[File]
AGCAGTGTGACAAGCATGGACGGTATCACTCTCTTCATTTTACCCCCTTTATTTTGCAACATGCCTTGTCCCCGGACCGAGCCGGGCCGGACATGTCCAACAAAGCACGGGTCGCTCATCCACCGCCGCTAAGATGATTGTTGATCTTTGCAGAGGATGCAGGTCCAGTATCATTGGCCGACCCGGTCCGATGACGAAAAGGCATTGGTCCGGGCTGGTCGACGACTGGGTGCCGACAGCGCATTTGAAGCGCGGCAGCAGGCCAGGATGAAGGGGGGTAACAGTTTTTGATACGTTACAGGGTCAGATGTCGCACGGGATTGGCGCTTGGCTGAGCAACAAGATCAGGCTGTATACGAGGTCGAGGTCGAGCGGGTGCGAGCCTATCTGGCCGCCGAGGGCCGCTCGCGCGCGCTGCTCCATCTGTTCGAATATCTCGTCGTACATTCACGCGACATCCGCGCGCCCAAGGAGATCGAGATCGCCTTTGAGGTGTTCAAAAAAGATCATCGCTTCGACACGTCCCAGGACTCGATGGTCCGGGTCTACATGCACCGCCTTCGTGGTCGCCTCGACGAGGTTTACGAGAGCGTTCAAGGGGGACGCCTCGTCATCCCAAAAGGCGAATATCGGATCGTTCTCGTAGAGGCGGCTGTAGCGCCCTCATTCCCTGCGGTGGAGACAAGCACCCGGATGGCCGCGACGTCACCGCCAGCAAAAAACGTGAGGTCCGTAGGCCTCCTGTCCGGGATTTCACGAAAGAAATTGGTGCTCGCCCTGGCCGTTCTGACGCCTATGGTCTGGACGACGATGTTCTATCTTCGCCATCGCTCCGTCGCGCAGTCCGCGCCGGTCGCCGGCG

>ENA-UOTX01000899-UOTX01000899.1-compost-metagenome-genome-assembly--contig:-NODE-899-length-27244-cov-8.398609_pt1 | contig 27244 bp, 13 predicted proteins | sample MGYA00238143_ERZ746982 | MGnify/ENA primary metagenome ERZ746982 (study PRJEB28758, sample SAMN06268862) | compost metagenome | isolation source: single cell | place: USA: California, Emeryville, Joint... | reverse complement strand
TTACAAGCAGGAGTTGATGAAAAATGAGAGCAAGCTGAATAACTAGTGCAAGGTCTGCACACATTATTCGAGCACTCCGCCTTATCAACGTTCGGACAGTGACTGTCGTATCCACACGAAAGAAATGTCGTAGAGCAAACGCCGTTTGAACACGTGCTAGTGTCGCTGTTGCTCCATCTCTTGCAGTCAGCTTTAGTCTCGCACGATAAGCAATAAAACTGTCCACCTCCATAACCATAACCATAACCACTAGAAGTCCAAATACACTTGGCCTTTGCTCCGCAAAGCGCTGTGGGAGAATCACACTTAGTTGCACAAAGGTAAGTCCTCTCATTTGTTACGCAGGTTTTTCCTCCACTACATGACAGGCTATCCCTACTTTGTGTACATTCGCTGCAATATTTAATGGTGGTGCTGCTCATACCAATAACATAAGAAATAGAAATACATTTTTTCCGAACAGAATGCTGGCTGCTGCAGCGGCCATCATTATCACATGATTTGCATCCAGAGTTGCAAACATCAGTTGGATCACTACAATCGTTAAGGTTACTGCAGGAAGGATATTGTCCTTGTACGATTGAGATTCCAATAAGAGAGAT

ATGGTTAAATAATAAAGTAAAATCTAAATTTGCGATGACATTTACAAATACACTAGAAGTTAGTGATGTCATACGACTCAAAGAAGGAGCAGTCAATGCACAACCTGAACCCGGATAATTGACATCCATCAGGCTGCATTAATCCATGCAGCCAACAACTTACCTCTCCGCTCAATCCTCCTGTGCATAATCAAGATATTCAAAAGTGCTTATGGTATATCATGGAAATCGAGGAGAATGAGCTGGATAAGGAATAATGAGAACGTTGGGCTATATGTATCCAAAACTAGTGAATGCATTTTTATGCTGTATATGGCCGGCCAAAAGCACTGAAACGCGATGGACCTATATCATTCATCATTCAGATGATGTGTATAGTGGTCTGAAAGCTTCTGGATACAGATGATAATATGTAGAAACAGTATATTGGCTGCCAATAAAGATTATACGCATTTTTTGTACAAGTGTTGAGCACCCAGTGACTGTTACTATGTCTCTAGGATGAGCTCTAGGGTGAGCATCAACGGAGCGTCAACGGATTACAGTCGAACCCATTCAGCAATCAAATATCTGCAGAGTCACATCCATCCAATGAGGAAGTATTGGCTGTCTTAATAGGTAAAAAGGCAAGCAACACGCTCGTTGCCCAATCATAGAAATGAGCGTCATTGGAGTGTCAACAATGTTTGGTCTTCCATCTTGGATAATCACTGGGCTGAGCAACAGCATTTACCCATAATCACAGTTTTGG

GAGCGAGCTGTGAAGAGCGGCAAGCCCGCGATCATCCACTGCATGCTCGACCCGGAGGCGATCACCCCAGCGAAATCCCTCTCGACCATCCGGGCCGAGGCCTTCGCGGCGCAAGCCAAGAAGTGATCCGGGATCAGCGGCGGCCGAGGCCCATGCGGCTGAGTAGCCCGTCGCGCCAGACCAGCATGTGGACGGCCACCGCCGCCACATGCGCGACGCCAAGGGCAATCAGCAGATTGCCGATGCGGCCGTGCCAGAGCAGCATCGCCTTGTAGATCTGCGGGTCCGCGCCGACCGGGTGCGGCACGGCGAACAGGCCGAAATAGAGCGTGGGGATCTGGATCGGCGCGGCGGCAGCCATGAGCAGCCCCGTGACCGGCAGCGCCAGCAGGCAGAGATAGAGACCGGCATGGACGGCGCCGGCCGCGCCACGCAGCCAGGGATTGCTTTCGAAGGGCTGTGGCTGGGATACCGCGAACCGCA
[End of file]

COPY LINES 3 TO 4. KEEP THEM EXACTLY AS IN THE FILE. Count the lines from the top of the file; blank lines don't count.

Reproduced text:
TTACAAGCAGGAGTTGATGAAAAATGAGAGCAAGCTGAATAACTAGTGCAAGGTCTGCACACATTATTCGAGCACTCCGCCTTATCAACGTTCGGACAGTGACTGTCGTATCCACACGAAAGAAATGTCGTAGAGCAAACGCCGTTTGAACACGTGCTAGTGTCGCTGTTGCTCCATCTCTTGCAGTCAGCTTTAGTCTCGCACGATAAGCAATAAAACTGTCCACCTCCATAACCATAACCATAACCACTAGAAGTCCAAATACACTTGGCCTTTGCTCCGCAAAGCGCTGTGGGAGAATCACACTTAGTTGCACAAAGGTAAGTCCTCTCATTTGTTACGCAGGTTTTTCCTCCACTACATGACAGGCTATCCCTACTTTGTGTACATTCGCTGCAATATTTAATGGTGGTGCTGCTCATACCAATAACATAAGAAATAGAAATACATTTTTTCCGAACAGAATGCTGGCTGCTGCAGCGGCCATCATTATCACATGATTTGCATCCAGAGTTGCAAACATCAGTTGGATCACTACAATCGTTAAGGTTACTGCAGGAAGGATATTGTCCTTGTACGATTGAGATTCCAATAAGAGAGAT

ATGGTTAAATAATAAAGTAAAATCTAAATTTGCGATGACATTTACAAATACACTAGAAGTTAGTGATGTCATACGACTCAAAGAAGGAGCAGTCAATGCACAACCTGAACCCGGATAATTGACATCCATCAGGCTGCATTAATCCATGCAGCCAACAACTTACCTCTCCGCTCAATCCTCCTGTGCATAATCAAGATATTCAAAAGTGCTTATGGTATATCATGGAAATCGAGGAGAATGAGCTGGATAAGGAATAATGAGAACGTTGGGCTATATGTATCCAAAACTAGTGAATGCATTTTTATGCTGTATATGGCCGGCCAAAAGCACTGAAACGCGATGGACCTATATCATTCATCATTCAGATGATGTGTATAGTGGTCTGAAAGCTTCTGGATACAGATGATAATATGTAGAAACAGTATATTGGCTGCCAATAAAGATTATACGCATTTTTTGTACAAGTGTTGAGCACCCAGTGACTGTTACTATGTCTCTAGGATGAGCTCTAGGGTGAGCATCAACGGAGCGTCAACGGATTACAGTCGAACCCATTCAGCAATCAAATATCTGCAGAGTCACATCCATCCAATGAGGAAGTATTGGCTGTCTTAATAGGTAAAAAGGCAAGCAACACGCTCGTTGCCCAATCATAGAAATGAGCGTCATTGGAGTGTCAACAATGTTTGGTCTTCCATCTTGGATAATCACTGGGCTGAGCAACAGCATTTACCCATAATCACAGTTTTGG